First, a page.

How Effective Were Lifestyle Interventions In Real-World Settings That Were Modeled On The Diabetes Prevention Program?
ABSTRACT We conducted a systematic review and meta-analysis of twenty-eight US-based studies applying the findings of the Diabetes Prevention Program, a clinical trial that tested the effects of a lifestyle intervention for people at high risk for diabetes, in real-world settings. The average weight change at twelve months after the intervention was a loss of about 4 percent from participants' baseline weight. Change in weight was similar regardless of whether the intervention was delivered by clinically trained professionals or lay educators. Additional analyses limited to seventeen studies with a nine-month or greater follow-up assessment showed similar weight change. With every additional lifestyle session attended, weight loss increased by 0.26 percentage point. We conclude that costs associated with diabetes prevention can be lowered without sacrificing effectiveness, using nonmedical personnel and motivating higher attendance at program sessions.
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ABSTRACT: A myriad of diabetes prevention programs are carried out worldwide to fight against the current type 2 diabetes (T2D) pandemic. The lack of a unified criterion for evaluating the efficacy of T2D prevention programs, however, makes the interpretation of prevention program results difficult, and hinders clear and direct comparisons of different prevention programs. Metabolic syndrome is a strong indicator for diabetes and its complications, holding great promise to become the basis of an intervention evaluation method. The Metabolic Syndrome Index (MSI), proposed here, quantifies the metabolic risk for developing T2D and its complications. The MSI is a novel scale for evaluating the efficacy of diabetes prevention programs because it is a systematic, comprehensive, and stable indicator that reflects the metabolic risk reduction for diabetes and its complications at multiple levels and dimensions.Journal of Diabetes Mellitus 05/2013; 3(2):96-99. DOI:10.4236/jdm.2013.32014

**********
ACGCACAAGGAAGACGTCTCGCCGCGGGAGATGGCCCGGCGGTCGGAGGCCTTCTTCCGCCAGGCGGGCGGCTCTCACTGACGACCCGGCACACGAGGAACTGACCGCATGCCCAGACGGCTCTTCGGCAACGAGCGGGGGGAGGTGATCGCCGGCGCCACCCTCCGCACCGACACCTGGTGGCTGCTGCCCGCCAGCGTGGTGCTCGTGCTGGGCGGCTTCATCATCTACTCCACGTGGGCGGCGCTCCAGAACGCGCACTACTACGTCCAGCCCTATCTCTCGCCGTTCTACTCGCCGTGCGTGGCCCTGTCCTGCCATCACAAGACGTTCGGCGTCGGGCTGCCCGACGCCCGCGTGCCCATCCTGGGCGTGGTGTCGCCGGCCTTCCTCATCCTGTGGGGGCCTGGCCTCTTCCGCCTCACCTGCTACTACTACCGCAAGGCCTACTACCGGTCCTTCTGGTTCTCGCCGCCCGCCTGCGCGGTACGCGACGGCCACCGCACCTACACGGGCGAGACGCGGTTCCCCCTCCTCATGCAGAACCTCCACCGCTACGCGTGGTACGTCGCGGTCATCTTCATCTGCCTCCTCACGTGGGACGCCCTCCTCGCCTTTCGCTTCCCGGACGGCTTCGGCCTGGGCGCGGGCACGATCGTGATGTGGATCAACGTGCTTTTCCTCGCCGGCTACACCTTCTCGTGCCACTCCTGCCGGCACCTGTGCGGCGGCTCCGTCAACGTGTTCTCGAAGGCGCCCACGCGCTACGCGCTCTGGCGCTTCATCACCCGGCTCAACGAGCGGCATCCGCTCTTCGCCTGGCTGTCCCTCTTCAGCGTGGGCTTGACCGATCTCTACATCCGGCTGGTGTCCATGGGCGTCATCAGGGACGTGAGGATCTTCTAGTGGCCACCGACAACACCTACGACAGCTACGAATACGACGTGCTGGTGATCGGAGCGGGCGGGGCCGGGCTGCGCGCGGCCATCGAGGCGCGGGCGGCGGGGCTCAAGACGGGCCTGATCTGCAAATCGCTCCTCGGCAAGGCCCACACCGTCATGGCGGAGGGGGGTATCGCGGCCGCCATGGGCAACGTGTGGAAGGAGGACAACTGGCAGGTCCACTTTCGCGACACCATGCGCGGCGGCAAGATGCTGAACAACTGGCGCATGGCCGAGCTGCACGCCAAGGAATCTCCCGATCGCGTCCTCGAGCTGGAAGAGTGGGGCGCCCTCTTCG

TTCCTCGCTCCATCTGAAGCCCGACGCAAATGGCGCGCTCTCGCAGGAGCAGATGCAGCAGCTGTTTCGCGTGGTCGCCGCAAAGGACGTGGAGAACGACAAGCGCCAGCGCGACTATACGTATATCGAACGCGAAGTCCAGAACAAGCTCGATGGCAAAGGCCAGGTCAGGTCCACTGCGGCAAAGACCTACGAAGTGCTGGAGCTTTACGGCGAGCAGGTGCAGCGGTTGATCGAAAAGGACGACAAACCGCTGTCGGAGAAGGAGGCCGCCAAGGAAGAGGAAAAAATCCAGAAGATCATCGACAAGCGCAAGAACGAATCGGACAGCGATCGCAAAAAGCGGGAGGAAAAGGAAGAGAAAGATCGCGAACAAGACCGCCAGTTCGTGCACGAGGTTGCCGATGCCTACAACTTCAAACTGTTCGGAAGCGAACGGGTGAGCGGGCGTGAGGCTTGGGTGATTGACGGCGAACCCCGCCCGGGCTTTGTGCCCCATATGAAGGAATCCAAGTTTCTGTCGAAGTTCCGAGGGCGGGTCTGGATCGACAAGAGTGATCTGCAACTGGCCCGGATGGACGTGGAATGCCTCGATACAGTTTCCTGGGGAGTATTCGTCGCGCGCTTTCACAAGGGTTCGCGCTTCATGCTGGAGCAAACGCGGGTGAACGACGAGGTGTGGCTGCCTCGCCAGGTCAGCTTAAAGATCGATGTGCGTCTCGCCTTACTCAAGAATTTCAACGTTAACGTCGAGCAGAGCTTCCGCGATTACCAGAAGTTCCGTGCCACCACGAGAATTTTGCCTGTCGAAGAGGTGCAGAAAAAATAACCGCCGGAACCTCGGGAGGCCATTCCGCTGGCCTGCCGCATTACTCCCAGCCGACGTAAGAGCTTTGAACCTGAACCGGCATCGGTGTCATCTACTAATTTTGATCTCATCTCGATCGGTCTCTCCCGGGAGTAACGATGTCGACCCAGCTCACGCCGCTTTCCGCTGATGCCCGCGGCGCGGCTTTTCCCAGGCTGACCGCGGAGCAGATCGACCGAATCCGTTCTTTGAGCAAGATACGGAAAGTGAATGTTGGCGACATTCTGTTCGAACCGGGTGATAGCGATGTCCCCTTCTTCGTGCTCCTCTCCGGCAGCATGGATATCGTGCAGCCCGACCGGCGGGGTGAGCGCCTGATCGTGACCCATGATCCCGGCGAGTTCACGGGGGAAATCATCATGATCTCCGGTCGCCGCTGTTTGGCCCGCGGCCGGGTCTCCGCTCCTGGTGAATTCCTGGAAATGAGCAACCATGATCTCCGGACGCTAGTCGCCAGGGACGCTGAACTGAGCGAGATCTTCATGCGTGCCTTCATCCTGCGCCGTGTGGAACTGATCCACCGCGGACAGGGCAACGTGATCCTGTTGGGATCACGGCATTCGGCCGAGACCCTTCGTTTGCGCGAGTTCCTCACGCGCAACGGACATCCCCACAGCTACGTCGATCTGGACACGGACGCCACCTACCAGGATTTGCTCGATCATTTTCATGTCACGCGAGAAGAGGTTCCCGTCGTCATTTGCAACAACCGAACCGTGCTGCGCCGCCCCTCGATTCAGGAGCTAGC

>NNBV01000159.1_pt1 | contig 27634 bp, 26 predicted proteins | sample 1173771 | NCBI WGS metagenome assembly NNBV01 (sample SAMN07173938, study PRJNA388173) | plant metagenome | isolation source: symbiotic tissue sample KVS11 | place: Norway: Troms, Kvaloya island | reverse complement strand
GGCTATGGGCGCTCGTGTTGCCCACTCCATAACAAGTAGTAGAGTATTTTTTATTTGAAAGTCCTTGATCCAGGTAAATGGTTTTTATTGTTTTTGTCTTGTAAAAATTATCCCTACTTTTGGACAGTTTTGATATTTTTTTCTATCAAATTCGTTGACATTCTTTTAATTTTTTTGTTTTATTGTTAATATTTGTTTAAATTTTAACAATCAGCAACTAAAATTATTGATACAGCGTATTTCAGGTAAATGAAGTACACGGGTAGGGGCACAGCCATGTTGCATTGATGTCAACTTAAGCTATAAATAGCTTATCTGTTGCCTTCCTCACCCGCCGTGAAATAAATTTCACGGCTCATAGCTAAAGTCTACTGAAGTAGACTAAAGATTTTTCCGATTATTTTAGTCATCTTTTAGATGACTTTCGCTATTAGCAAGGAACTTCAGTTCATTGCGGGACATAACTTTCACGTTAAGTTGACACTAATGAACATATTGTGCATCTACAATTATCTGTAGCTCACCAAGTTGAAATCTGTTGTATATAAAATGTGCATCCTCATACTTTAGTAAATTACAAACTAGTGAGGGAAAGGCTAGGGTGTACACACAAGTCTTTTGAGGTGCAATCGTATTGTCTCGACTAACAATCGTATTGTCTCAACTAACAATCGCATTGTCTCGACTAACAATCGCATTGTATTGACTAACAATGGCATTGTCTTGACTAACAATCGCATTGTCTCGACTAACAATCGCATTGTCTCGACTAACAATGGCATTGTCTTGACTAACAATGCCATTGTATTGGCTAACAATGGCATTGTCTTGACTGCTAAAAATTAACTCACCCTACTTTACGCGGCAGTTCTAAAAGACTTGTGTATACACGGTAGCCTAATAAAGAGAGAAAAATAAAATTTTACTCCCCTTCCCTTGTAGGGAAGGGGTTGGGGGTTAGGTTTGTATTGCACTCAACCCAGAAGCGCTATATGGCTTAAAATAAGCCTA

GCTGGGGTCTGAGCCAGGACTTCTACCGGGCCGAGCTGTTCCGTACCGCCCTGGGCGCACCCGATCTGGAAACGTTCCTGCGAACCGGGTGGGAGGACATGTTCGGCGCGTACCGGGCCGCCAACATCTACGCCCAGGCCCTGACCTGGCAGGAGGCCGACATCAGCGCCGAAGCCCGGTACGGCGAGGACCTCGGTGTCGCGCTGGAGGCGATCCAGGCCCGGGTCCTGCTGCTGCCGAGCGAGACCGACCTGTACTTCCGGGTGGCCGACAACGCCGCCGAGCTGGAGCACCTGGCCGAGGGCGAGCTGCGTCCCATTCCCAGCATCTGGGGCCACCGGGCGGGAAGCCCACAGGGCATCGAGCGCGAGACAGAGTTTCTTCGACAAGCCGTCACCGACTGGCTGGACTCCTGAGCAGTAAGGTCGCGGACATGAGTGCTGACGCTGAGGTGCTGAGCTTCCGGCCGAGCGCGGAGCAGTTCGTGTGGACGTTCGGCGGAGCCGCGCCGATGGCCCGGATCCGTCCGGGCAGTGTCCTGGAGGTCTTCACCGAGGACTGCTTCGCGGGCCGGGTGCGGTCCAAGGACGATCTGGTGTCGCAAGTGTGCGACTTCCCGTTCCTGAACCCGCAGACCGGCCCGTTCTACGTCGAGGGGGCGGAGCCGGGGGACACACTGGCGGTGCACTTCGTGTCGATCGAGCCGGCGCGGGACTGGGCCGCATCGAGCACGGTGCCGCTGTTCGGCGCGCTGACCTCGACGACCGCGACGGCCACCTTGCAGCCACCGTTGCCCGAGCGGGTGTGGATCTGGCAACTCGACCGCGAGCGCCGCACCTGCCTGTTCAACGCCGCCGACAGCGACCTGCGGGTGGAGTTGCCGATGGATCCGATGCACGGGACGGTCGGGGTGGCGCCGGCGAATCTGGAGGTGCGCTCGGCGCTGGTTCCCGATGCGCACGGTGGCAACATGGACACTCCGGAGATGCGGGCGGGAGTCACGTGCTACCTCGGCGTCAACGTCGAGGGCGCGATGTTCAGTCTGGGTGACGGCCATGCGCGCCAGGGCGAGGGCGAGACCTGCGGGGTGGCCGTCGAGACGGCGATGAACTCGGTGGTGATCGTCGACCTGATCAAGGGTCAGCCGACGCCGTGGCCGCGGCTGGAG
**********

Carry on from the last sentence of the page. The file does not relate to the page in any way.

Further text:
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ABSTRACT: Several efficacy trials and subsequent dissemination studies indicate that behavioral lifestyle interventions for diabetes risk reduction require, at a minimum, provision of 4 to 6 months of frequent intervention contact to induce clinically meaningful weight losses of at least 5% of initial body weight. Weekly contact during the first several months of intervention, followed by less frequent but regular therapeutic contact for a longer time period, appears necessary for participants to adopt and enact behavioral self-regulatory skills such as the self-monitoring of diet, weight, and physical activity and the problem solving of common physical, social, and cognitive barriers that impede sustained weight loss. In-person contact is associated with the largest effect sizes but may not be a necessary component for clinically meaningful weight loss. Regardless of intervention mode, setting, or provider, the interactive process of feedback and social support is crucial for skill development and sustained weight loss.Current Diabetes Reports 02/2012; 12(2):138-46. DOI:10.1007/s11892-012-0256-9 · 3.38 Impact Factor
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ABSTRACT: This review summarizes the current data on diabetes risk factors, prevalence, and prevention efforts in Asia and Asian migrant populations. Studies indicate that type 2 diabetes mellitus is a large and growing threat to public health in Asian populations. Furthermore, Asian subgroups (e.g., South Asians/Asian Indians, Chinese) have unique risk factor profiles for developing diabetes, which differ from other populations and between Asian ethnic groups. Lifestyle intervention programs are effective in preventing diabetes in Asians, as with other ethnicities. The strength of these findings is lessened by the lack of systematically collected data using objective measurements. Large epidemiologic studies of diabetes prevalence and risk factor profiles and translational trials identifying sustainable and culturally acceptable lifestyle programs for Asian subgroups are needed.Annual Review of Nutrition 04/2012; 32:417-39. DOI:10.1146/annurev-nutr-071811-150630 · 10.46 Impact Factor